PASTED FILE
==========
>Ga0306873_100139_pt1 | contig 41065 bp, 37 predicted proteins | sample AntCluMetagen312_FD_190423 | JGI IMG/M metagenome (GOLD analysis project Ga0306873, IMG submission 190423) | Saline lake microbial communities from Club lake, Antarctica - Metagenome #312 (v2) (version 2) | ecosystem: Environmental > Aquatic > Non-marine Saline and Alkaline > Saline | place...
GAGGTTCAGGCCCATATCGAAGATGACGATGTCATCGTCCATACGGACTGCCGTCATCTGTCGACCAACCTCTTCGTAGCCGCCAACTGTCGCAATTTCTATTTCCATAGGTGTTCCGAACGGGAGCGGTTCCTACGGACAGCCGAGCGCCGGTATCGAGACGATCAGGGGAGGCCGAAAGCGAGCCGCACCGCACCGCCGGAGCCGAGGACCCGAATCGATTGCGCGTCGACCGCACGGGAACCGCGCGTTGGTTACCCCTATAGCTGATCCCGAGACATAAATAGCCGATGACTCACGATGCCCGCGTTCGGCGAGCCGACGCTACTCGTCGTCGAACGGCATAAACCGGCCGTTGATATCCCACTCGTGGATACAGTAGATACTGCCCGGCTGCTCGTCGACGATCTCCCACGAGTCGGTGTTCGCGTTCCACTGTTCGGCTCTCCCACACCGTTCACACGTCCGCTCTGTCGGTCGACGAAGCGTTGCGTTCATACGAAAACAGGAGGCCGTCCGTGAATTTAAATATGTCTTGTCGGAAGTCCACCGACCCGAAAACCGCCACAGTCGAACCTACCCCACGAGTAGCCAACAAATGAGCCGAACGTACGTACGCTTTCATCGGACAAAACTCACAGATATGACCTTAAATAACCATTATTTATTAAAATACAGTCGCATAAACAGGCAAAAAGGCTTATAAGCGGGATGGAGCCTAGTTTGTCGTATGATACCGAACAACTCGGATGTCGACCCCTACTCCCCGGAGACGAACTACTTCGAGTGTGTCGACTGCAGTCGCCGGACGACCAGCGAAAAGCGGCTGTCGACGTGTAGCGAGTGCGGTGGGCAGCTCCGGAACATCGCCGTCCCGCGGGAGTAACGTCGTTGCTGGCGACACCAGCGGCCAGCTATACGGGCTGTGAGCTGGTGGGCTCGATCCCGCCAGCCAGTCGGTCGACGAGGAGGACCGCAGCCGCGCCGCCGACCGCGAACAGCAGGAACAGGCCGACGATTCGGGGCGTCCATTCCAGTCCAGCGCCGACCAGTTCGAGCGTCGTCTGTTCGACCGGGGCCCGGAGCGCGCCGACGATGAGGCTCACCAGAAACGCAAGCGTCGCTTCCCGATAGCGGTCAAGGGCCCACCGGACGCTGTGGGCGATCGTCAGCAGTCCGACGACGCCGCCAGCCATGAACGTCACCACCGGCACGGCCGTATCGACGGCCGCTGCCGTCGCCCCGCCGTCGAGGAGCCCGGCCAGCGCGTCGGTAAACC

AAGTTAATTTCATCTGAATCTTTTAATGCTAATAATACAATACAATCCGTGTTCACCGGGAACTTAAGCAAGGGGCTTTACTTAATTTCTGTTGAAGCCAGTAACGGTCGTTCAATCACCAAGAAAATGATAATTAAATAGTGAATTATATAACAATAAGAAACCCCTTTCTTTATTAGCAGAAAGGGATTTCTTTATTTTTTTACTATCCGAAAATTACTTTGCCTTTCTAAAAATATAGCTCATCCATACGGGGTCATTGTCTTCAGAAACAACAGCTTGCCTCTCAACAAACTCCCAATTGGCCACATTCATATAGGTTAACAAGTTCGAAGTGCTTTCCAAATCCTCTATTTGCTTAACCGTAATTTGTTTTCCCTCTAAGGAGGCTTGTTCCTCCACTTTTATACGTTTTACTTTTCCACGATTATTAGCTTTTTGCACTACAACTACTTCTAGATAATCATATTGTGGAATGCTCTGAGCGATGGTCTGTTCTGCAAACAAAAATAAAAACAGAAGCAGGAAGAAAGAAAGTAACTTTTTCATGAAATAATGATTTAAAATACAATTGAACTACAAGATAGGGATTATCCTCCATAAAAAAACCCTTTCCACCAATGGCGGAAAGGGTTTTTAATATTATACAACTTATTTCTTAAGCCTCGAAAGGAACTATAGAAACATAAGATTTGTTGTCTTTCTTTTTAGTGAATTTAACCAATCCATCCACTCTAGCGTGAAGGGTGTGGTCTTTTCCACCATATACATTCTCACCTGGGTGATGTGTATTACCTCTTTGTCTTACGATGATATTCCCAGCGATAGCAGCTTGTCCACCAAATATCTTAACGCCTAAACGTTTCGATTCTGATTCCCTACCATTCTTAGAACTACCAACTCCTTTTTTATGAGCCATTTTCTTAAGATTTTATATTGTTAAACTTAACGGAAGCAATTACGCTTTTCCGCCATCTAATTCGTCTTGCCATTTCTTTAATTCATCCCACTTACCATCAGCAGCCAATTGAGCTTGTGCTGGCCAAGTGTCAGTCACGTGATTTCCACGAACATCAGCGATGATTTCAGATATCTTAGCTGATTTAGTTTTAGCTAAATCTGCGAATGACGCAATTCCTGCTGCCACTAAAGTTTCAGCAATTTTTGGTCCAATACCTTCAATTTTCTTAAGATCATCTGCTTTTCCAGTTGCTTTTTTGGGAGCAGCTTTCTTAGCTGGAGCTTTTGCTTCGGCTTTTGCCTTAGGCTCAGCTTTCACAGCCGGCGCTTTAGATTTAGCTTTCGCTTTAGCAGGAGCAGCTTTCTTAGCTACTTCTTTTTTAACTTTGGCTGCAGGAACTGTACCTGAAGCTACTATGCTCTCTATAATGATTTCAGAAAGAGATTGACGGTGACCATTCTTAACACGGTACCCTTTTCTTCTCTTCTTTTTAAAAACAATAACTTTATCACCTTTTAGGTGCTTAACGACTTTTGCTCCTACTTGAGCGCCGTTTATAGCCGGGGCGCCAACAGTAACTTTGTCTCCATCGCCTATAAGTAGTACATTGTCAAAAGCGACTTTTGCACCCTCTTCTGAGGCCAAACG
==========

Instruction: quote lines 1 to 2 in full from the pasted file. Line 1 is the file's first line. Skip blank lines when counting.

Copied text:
>Ga0306873_100139_pt1 | contig 41065 bp, 37 predicted proteins | sample AntCluMetagen312_FD_190423 | JGI IMG/M metagenome (GOLD analysis project Ga0306873, IMG submission 190423) | Saline lake microbial communities from Club lake, Antarctica - Metagenome #312 (v2) (version 2) | ecosystem: Environmental > Aquatic > Non-marine Saline and Alkaline > Saline | place...
GAGGTTCAGGCCCATATCGAAGATGACGATGTCATCGTCCATACGGACTGCCGTCATCTGTCGACCAACCTCTTCGTAGCCGCCAACTGTCGCAATTTCTATTTCCATAGGTGTTCCGAACGGGAGCGGTTCCTACGGACAGCCGAGCGCCGGTATCGAGACGATCAGGGGAGGCCGAAAGCGAGCCGCACCGCACCGCCGGAGCCGAGGACCCGAATCGATTGCGCGTCGACCGCACGGGAACCGCGCGTTGGTTACCCCTATAGCTGATCCCGAGACATAAATAGCCGATGACTCACGATGCCCGCGTTCGGCGAGCCGACGCTACTCGTCGTCGAACGGCATAAACCGGCCGTTGATATCCCACTCGTGGATACAGTAGATACTGCCCGGCTGCTCGTCGACGATCTCCCACGAGTCGGTGTTCGCGTTCCACTGTTCGGCTCTCCCACACCGTTCACACGTCCGCTCTGTCGGTCGACGAAGCGTTGCGTTCATACGAAAACAGGAGGCCGTCCGTGAATTTAAATATGTCTTGTCGGAAGTCCACCGACCCGAAAACCGCCACAGTCGAACCTACCCCACGAGTAGCCAACAAATGAGCCGAACGTACGTACGCTTTCATCGGACAAAACTCACAGATATGACCTTAAATAACCATTATTTATTAAAATACAGTCGCATAAACAGGCAAAAAGGCTTATAAGCGGGATGGAGCCTAGTTTGTCGTATGATACCGAACAACTCGGATGTCGACCCCTACTCCCCGGAGACGAACTACTTCGAGTGTGTCGACTGCAGTCGCCGGACGACCAGCGAAAAGCGGCTGTCGACGTGTAGCGAGTGCGGTGGGCAGCTCCGGAACATCGCCGTCCCGCGGGAGTAACGTCGTTGCTGGCGACACCAGCGGCCAGCTATACGGGCTGTGAGCTGGTGGGCTCGATCCCGCCAGCCAGTCGGTCGACGAGGAGGACCGCAGCCGCGCCGCCGACCGCGAACAGCAGGAACAGGCCGACGATTCGGGGCGTCCATTCCAGTCCAGCGCCGACCAGTTCGAGCGTCGTCTGTTCGACCGGGGCCCGGAGCGCGCCGACGATGAGGCTCACCAGAAACGCAAGCGTCGCTTCCCGATAGCGGTCAAGGGCCCACCGGACGCTGTGGGCGATCGTCAGCAGTCCGACGACGCCGCCAGCCATGAACGTCACCACCGGCACGGCCGTATCGACGGCCGCTGCCGTCGCCCCGCCGTCGAGGAGCCCGGCCAGCGCGTCGGTAAACC